World Wide Wednesday

Started by Amanda Rutter, in 2010, World Wide Wednesday is now hosted by Kate Lechler. On most Wednesdays, Kate will take you around the internet, letting you in on some interesting news from the SFF community. If you’ve got a tidbit to share, please comment on the latest post, or contact Kate.

WWWednesday: April 15, 2015

On this date in 1877, Milanese engineer Enrico's Forlanini's steam-powered helicopter hovered 40 feet in the air, for 20 seconds, from a vertical take-off. (Steam-powered!) On this same day in 1941, Igor Ivor Sikorsky took the first helicopter flight that lasted one hour. His was not steam powered.


It is award season.

Fantasy Literature's own Rebecca Fisher has won the 2014 Sir Julius Vogel Award for best fan writing in New Zealand. Julius Vogel was a New Zealand prime minster who also published science fiction.The award recognizes excellence in science fiction, fantasy, or horror works created by New Zealanders and New Zealand residents. It is awarded by the Science Fiction and Fantasy Association of New Zealand. Congratulations, Rebecc... Read More

WWWednesday: April 8, 2015

I’ll be subbing this week and next, because Kate and her beau Wil are getting married! Congratulations, Kate and Wil!

The Meeting of Oberon and Titania, by Arthur Rackham, 1905


Science Fiction and Fantasy Writers of America (AWFA) announced that Joanna Russ and Stanley Schmidt are the winners of the 2015 Solstice Award. The award, created in 2008, is given to “those individuals, living or dead… who had a significant impact on the science fiction or fantasy landscape.”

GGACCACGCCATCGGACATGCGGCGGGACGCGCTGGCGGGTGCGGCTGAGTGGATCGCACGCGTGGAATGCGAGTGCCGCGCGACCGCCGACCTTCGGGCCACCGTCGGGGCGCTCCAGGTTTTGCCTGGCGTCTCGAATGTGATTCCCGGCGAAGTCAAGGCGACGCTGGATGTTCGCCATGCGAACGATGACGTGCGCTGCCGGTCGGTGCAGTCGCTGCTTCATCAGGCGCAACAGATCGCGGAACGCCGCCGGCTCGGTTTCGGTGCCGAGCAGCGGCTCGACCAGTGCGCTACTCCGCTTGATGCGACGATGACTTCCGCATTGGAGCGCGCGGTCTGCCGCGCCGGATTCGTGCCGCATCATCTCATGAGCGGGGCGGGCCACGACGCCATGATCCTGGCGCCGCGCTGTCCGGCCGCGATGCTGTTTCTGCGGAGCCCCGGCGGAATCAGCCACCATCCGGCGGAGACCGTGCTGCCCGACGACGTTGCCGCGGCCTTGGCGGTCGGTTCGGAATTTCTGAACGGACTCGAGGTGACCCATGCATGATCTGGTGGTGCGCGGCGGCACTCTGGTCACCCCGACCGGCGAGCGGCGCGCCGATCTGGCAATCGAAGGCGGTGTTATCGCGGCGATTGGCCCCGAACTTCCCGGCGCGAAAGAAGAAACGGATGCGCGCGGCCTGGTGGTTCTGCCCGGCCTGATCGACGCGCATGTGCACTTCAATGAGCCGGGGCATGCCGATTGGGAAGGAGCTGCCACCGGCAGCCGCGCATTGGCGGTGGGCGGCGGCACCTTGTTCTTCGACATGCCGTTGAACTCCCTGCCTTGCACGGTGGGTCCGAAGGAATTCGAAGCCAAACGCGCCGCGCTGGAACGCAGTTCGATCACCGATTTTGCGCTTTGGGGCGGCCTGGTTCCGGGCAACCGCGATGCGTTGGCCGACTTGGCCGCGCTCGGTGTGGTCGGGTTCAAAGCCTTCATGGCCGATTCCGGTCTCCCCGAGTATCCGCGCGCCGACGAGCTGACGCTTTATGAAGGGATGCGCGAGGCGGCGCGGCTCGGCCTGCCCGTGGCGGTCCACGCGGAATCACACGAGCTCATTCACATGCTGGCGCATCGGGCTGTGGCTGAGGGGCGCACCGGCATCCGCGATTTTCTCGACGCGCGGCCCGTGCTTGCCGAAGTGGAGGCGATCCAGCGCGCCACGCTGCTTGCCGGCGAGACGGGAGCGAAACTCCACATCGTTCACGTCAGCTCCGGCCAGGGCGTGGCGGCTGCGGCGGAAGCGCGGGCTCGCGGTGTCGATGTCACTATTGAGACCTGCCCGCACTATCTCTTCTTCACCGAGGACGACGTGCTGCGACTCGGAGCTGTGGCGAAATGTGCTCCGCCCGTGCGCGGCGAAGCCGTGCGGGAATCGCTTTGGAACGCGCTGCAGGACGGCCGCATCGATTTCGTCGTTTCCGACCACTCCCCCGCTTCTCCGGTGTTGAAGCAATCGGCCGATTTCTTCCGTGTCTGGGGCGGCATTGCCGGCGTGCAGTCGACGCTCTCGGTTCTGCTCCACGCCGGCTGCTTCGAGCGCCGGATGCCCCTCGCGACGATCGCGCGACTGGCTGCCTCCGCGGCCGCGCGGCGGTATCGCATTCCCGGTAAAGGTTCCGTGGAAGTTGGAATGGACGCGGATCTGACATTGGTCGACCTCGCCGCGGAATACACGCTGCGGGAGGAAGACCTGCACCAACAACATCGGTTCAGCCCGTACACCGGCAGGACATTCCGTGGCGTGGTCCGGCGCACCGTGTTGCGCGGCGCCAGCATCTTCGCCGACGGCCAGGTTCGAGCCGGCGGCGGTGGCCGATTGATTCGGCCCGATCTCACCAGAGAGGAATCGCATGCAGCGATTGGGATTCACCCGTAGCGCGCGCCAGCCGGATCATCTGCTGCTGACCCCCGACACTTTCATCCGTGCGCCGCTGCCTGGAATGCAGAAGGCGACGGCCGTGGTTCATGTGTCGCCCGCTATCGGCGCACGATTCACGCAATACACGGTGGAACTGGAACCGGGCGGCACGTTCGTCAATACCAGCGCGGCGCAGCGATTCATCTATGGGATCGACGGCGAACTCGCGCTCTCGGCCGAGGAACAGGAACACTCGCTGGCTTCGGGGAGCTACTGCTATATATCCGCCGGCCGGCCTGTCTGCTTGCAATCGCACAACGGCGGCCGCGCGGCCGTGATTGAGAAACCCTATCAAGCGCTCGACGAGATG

The Hugo Nominations were announced on Saturday. Take a look. Like last year's slate, this one is a tad controverisal. Charlie Jane Anders at IO9 Read More

WWWebsday: April 1, 2015

On this day in 1957, the BBC screened a film purporting to show Swiss farmers harvesting spaghetti from spaghetti plants.

Remedios Varo

Writing, Editing, and Publishing:

Horror Writers Association have announced some of the 2014 award recipients, including both Tanith Lee and Jack Ketchum for Lifetime Achievement Awards.

Part of a series on the psychology of inspirational female characters, this week Janina Scarlet talks about Katniss.

Are you an academic, writing a non-fiction project about speculative fiction? Check out this grant to help fund writers complete a project on popular ... Read More

WWWebsday: March 24, 2015

Last week, I didn't post a web-roundup because I was abducted by Martians and they wiped my brain. Sorry, everyone.

Library of the Ancients, by Te Hu

Writing, Editing, and Publishing:

Margaret Atwood has a new book coming out in September, set in the near-future world of her Positron short stories.

Cat Valente talks boy heroes vs. girl heroes as she discusses her upcoming book, The Bo... Read More

WWWebsday: March 11, 2015

On this day in 1932, Booming Ben, the last "heath hen," was seen for the last time. The species went extinct after his death, but the controversy surrounding it paved the way for conservation attempts for other species. (Also, it is Douglas Adams' birthday.)